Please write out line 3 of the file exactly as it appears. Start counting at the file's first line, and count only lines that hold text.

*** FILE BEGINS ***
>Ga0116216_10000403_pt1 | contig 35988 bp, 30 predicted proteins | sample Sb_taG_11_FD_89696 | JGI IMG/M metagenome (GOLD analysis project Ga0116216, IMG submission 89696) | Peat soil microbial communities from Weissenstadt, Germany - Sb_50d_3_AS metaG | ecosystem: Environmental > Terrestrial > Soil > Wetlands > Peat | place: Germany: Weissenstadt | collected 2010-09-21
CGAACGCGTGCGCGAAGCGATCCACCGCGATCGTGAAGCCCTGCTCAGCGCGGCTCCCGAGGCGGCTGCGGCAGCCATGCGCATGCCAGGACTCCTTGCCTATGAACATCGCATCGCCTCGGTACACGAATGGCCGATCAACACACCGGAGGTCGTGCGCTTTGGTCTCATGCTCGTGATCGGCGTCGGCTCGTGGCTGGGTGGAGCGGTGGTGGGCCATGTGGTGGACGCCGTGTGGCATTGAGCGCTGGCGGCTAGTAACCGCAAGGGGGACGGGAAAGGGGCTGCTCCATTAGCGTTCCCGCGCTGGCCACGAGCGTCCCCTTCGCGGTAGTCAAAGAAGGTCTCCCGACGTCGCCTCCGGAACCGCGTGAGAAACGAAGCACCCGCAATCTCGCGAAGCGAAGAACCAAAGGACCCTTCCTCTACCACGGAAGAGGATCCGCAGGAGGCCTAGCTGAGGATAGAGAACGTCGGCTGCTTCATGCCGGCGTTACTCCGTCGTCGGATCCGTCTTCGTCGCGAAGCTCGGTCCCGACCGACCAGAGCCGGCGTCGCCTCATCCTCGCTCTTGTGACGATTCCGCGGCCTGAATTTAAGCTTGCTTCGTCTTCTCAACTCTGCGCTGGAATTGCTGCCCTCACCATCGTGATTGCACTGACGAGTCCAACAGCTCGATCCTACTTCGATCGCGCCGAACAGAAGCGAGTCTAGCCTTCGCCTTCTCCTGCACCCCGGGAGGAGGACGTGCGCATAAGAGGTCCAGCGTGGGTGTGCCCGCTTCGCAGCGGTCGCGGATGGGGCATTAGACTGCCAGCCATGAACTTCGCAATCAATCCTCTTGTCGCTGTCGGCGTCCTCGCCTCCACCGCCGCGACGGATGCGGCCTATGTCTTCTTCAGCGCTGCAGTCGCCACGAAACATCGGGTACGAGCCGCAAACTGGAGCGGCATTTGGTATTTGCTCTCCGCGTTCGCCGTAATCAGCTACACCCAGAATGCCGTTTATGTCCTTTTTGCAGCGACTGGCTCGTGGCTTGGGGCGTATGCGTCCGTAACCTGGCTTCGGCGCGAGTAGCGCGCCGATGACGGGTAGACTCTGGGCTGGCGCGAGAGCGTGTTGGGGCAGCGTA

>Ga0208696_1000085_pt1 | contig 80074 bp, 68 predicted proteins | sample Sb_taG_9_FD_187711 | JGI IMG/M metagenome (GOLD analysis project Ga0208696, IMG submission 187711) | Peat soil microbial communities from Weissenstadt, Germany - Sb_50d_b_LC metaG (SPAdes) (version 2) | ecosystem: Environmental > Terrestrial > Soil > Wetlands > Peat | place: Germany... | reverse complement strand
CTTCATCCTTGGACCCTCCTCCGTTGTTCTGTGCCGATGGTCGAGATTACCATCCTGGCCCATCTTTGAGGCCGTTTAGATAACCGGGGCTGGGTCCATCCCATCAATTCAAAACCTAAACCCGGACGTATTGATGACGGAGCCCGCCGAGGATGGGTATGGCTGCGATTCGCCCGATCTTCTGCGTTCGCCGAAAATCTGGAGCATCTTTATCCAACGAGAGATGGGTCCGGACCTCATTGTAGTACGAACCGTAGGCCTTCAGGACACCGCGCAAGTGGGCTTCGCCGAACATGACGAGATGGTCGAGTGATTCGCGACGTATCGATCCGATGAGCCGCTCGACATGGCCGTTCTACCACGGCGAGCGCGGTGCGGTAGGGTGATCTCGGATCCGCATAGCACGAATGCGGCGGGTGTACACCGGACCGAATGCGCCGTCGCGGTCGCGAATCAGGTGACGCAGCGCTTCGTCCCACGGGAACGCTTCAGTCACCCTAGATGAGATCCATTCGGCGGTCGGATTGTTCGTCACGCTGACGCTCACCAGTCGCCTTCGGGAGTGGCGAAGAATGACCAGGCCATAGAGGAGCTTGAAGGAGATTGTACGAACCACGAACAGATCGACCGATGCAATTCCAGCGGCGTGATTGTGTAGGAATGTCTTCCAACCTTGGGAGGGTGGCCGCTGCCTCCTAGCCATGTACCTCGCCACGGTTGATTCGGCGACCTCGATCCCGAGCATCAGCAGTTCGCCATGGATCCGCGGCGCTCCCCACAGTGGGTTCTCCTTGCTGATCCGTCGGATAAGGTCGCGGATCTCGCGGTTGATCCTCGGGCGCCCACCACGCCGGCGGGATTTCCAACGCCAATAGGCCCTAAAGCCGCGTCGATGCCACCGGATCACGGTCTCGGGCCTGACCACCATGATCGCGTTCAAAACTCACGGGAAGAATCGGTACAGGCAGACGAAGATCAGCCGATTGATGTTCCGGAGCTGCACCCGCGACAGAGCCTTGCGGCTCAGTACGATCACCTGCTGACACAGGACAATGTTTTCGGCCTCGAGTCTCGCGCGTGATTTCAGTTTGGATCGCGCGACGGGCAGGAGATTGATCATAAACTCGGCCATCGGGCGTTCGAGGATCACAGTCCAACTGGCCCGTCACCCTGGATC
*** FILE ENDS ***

>Ga0208696_1000085_pt1 | contig 80074 bp, 68 predicted proteins | sample Sb_taG_9_FD_187711 | JGI IMG/M metagenome (GOLD analysis project Ga0208696, IMG submission 187711) | Peat soil microbial communities from Weissenstadt, Germany - Sb_50d_b_LC metaG (SPAdes) (version 2) | ecosystem: Environmental > Terrestrial > Soil > Wetlands > Peat | place: Germany... | reverse complement strand